Detroit Garden Works 2016This room is starting to come together.  MCat, that dark blob in the back center of this picture, has walked across this floor as many times as all the rest of us have the past few days. It will be great fun next week to have people come in and see it in person.

Detroit Garden Works 2016Again, my thanks to all of you for taking the time to write. And I promise, no more posts about this floor.

The Finished Floor

the shop floor (6)I did fine tune that painted grass rug day before yesterday. The paint stick that Buck made for me made that grassy style painting possible.  The bamboo has a lot of flex. All I needed to do was stand up, dip my stick into the paint that had been thinned to a loopy consistency, and vibrate. It went on for days, but it was fun. Absorbing. This is a perfect winter project. Not so much thinking, just my eyes following my hands. A pair of hands working is a big fluid situation, all to the good.

the shop floor (5)Rob got up on the ladder to take this picture. Not that anyone will ever see this floor at this stage, from such a perch.  I was just interested to see if my plan for consistent texture with color that was shifting was working. The shop lights are glaring off this semi-gloss paint, but I was happy with what I was seeing. By the way, if you ever have any paint project inside or out that requires fine quality paint, I highly recommend Porter Paint.  It is a paint favored by sign painters. It is the only paint I ever use, inside or out.

the shop floor (8)This room in the shop gets a terrific amount of traffic. The effort it will take to finish it up is the most I will even see of it. Right now, the rug is prominent, as there is not much else to look at. By the end of this week, it will be filled up with whatever Rob has in mind.  This floor will become part of a bigger scene.

the shop floor (3)For me, the marvel of the outcome belongs to the tools. A bamboo stake, a wood plant marker, and a sharpened orchid stake made all of this happen. All I supplied was some energy.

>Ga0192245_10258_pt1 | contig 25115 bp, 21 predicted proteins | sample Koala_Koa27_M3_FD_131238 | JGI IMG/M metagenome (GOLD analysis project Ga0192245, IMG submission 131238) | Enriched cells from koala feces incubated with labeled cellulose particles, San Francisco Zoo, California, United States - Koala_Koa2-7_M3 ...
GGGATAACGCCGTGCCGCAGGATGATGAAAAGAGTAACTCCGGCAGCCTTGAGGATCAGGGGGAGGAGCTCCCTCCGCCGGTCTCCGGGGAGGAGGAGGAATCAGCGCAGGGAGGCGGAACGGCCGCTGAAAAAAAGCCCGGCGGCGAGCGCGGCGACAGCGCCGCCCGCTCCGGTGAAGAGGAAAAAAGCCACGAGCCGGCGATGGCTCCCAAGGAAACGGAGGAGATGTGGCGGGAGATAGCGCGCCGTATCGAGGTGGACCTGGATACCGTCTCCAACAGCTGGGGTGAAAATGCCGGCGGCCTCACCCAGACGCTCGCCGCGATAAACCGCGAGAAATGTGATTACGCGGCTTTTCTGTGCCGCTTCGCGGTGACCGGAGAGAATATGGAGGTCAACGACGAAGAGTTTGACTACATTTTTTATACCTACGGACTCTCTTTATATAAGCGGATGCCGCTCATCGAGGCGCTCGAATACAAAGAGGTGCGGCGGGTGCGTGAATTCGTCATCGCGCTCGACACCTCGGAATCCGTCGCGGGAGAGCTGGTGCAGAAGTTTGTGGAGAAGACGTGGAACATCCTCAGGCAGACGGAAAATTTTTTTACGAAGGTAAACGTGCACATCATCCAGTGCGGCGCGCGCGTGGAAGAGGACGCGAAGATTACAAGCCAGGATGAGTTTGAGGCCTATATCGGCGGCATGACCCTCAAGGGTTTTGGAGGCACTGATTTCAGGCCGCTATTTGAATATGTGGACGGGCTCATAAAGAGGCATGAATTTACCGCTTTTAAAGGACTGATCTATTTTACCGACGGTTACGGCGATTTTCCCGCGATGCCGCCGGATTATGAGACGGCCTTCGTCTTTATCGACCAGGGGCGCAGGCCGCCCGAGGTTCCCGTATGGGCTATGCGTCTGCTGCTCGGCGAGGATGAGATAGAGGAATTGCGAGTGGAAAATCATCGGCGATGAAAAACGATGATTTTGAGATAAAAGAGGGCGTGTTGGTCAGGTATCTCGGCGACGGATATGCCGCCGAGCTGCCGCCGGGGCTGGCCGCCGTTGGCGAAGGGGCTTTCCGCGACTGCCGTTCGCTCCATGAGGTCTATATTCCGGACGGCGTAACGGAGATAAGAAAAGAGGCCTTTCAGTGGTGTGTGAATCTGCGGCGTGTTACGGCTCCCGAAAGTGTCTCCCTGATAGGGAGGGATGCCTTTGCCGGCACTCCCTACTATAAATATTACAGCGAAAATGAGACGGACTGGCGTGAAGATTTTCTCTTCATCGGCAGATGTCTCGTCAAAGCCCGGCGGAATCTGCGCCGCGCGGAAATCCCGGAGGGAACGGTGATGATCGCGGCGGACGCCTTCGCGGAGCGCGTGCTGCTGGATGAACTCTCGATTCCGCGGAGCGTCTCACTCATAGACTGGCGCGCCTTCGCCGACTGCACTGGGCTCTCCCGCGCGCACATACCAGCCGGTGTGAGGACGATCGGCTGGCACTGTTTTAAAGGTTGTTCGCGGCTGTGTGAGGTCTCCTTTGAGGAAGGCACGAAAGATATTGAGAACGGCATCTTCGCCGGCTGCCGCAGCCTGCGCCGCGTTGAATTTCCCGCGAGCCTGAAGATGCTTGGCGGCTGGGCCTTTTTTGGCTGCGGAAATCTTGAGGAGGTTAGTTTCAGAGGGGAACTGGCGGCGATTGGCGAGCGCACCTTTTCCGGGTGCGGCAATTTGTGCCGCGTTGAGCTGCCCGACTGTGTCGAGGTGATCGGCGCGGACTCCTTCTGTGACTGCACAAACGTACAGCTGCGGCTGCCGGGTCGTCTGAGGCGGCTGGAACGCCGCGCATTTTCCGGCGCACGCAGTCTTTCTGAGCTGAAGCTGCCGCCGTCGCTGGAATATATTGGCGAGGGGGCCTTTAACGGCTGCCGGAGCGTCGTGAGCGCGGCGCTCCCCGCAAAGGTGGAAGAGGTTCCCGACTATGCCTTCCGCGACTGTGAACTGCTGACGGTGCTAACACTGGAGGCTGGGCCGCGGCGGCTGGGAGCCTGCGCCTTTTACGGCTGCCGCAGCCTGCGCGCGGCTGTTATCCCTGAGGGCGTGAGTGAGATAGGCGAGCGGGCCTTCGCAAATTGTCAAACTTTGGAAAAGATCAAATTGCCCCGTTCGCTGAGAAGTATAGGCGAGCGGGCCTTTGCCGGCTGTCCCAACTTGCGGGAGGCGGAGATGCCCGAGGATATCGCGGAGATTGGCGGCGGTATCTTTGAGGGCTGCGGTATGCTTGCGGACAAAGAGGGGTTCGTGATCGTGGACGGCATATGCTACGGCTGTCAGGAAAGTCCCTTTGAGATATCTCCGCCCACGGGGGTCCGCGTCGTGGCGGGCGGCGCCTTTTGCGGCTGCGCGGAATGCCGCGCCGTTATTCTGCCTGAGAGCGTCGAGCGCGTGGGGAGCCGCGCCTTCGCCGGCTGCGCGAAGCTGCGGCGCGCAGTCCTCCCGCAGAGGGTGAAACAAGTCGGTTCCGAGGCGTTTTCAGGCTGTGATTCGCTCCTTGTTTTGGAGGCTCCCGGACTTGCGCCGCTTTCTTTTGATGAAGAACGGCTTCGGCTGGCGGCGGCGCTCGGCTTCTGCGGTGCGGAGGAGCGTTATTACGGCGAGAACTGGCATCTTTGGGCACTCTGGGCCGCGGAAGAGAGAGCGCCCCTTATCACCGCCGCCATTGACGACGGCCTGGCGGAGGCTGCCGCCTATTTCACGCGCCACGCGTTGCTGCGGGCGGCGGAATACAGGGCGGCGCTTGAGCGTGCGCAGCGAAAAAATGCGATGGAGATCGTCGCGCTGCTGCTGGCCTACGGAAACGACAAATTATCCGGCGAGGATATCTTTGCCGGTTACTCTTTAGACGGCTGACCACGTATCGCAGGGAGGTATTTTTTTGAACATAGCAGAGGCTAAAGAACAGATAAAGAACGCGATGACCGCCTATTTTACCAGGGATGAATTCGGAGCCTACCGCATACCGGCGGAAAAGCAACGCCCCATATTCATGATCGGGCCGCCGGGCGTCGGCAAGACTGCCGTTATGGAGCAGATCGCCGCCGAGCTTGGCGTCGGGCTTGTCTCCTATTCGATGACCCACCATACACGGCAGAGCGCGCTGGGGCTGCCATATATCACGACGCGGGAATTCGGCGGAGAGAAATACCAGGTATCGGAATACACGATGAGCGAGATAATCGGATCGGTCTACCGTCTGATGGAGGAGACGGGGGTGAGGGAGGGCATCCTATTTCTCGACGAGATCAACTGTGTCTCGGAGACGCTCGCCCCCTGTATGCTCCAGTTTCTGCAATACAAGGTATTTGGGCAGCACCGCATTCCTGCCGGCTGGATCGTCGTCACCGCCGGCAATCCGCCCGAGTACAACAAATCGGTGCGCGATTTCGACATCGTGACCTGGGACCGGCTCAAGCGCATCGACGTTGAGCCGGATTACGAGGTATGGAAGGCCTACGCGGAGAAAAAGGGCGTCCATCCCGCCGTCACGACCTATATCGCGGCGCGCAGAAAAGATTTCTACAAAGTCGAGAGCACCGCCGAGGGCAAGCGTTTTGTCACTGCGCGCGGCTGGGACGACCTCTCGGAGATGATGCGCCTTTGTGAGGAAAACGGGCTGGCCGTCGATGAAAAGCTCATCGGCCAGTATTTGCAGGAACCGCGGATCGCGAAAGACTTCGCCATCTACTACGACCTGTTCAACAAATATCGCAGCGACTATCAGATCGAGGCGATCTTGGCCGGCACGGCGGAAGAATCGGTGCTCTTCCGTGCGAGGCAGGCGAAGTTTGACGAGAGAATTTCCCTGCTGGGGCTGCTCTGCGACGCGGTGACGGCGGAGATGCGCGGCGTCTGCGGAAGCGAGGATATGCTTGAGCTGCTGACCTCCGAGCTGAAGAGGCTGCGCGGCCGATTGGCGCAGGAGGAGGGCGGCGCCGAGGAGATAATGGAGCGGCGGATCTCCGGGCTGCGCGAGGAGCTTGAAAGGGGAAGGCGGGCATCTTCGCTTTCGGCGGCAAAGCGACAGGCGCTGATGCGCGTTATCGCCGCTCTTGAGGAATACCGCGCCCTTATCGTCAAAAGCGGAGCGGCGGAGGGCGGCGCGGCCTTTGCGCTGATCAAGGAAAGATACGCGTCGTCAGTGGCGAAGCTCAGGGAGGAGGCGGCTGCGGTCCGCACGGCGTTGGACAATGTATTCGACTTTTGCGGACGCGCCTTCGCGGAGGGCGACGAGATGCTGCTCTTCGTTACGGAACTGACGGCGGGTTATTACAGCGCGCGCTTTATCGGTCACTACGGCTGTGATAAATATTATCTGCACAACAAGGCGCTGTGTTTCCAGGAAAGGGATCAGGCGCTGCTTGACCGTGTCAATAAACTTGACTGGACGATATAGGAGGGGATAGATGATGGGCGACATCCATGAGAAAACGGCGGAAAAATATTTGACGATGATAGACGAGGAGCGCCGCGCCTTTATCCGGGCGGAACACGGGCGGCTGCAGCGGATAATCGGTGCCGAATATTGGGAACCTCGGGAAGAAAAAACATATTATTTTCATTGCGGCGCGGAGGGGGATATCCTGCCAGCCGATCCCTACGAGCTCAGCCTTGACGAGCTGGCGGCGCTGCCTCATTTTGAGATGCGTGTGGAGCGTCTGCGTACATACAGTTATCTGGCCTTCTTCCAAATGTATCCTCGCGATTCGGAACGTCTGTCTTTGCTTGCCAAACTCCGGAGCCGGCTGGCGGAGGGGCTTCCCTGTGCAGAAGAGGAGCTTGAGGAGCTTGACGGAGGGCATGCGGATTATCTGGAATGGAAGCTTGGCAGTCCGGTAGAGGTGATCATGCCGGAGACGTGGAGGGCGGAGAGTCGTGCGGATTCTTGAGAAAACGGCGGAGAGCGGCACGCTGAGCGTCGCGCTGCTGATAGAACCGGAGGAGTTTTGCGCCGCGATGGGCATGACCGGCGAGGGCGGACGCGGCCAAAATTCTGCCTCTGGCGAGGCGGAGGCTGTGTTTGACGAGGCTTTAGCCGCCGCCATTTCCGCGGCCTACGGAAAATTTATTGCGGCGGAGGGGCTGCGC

the shop floor (4)To follow are a lot of pictures, and not so much commentary. When I am painting, I am not talking or writing. I hope you enjoy the pictures.

the shop floor (7)The dogs could not wait to get in to room that Dan had roped off. Dogs hate being excluded from any event.  Howard was barely in the room before he laid down, and started licking the floor. Interpret that however you wish.  I think he thought the project tasted good.  Me too.

the shop floor (20)I have spent the last 2 days painting my representation of English lawn daisies over top of the grass painting.  It took a while to get the hang of how to paint those bellis flowers.  Suffice it to say that I painted with a sharp stick, in a certain pattern.  It took the better part of two hours to get comfortable and expressive. Not much news in this regard.  Any project asks for a go ahead. I went ahead. After the go ahead, a great idea can take hold. Establishing a rhythm takes some time. It took a while, but I finally managed to let my tools take the lead.  If you are a gardener, you understand this. The tools, lead by a pair of hands, can make a garden.

the shop floor (15)a painted English daisy lawn

the shop floor (18)midway

the shop floor (16)close to the floor

the shop floor (13)Rob took this picture from the top of a ladder.  OK, I think I am done painting the daisies.

the shop floor (19)My daisies are geometric and regular, against a field of green swirls. Did I know this this the beginning? The swirls versus the geometry?   No. Every project evolves.

the shop floor (1)Detroit Garden Works reopens for the 2016 gardening season next Tuesday. March 1. If you are local to us, feel free to check out the floor. That said, we have so much more going on besides this floor. I promise that your visit, from the floor up, will be an especially beautiful celebration of the garden.

daisies on the floorWe have English lawn daisies blooming.